Invented Product and Company Names

There are basically two types of invented names for products or corporations:

  1. Names built upon Greek and Latin roots. Examples: Acquient, Agilent, Alliant, Aquent

    The upside:
    • These names breeze through the trademark process because they are unique, eliminating the potential for trademark conflict.
    • For companies looking for a hassle-free way to secure a domain name without a modifier, this is a fairly painless route to go.
    • They are free of negative connotations.
    • Because these names are built upon Greek and Latin morphemes, they are felt to be serious sounding.
    • For the above reasons, these are the easiest names to push through the approval process at gigantic global corporations.
    The downside:
    • Because these types of names are built on Greek and Latin morphemes, you need the advertising budget of a gigantic global corporation to imbue them with meaning and get people to remember them.
    • While they don't carry any direct negative messages, such names do cast a cold, sanitized persona.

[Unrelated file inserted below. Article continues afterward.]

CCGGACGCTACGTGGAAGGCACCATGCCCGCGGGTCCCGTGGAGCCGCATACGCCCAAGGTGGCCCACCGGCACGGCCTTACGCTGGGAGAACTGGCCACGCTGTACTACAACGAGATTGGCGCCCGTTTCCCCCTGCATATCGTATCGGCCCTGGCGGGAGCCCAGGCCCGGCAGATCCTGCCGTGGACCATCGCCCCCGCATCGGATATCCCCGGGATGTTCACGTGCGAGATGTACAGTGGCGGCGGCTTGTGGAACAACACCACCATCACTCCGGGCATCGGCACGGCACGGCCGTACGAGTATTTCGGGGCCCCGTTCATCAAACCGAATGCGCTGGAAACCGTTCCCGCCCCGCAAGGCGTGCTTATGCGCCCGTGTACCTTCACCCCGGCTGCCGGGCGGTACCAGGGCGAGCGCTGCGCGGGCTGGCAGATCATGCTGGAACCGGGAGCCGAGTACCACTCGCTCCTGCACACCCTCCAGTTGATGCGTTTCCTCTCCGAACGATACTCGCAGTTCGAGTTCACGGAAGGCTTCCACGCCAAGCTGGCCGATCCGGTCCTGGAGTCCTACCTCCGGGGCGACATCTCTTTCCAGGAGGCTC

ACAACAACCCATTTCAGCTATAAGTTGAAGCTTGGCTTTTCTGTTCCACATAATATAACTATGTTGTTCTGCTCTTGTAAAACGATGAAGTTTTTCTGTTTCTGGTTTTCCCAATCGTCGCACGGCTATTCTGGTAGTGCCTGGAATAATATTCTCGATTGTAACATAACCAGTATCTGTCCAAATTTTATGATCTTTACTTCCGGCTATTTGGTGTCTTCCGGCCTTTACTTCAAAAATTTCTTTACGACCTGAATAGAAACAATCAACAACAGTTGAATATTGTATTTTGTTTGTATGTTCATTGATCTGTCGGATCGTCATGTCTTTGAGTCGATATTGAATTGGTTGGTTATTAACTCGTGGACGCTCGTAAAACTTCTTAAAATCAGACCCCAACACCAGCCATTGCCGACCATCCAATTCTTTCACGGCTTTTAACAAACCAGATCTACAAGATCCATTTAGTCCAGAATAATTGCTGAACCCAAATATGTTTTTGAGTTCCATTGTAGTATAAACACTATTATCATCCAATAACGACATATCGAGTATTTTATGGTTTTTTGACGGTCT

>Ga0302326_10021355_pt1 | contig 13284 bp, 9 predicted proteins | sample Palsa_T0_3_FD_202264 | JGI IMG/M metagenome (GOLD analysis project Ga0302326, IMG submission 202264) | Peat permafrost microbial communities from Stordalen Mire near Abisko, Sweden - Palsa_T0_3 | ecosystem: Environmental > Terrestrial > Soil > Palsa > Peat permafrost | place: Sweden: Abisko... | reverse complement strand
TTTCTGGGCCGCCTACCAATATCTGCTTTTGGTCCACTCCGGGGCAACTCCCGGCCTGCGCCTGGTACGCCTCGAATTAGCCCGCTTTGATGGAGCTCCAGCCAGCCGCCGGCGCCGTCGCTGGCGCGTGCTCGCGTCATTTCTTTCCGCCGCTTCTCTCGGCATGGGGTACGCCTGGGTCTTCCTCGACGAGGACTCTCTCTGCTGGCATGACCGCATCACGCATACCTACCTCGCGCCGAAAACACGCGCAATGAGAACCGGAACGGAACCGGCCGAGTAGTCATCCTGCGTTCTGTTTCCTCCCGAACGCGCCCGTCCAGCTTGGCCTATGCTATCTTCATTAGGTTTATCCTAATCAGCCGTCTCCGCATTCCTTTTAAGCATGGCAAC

• These are names with no potential marketing energy -- they are image-free and emotionally void.


  2. Poetically constructed names that are based on rhythm and the experience of saying them. Examples: Snapple, Oreo, Google, Kleenex.

    The upside:
    • They breeze through the trademark process.
    • Easy domain name acquisition.
    • By design, the target audience likes saying these names, which helps propel and saturate them throughout the target audience.
    • Highly memorable.
    • Emotionally engaging.
    • They are rich with potential marketing energy.
    The downside:
    • Tougher for a marketing department to get corporate approval for. When making a case for a name based on things like "fun to say, memorable, viral, and emotionally engaging," you need to present a solid, quantifiable case. We can show you how.
Experiential Names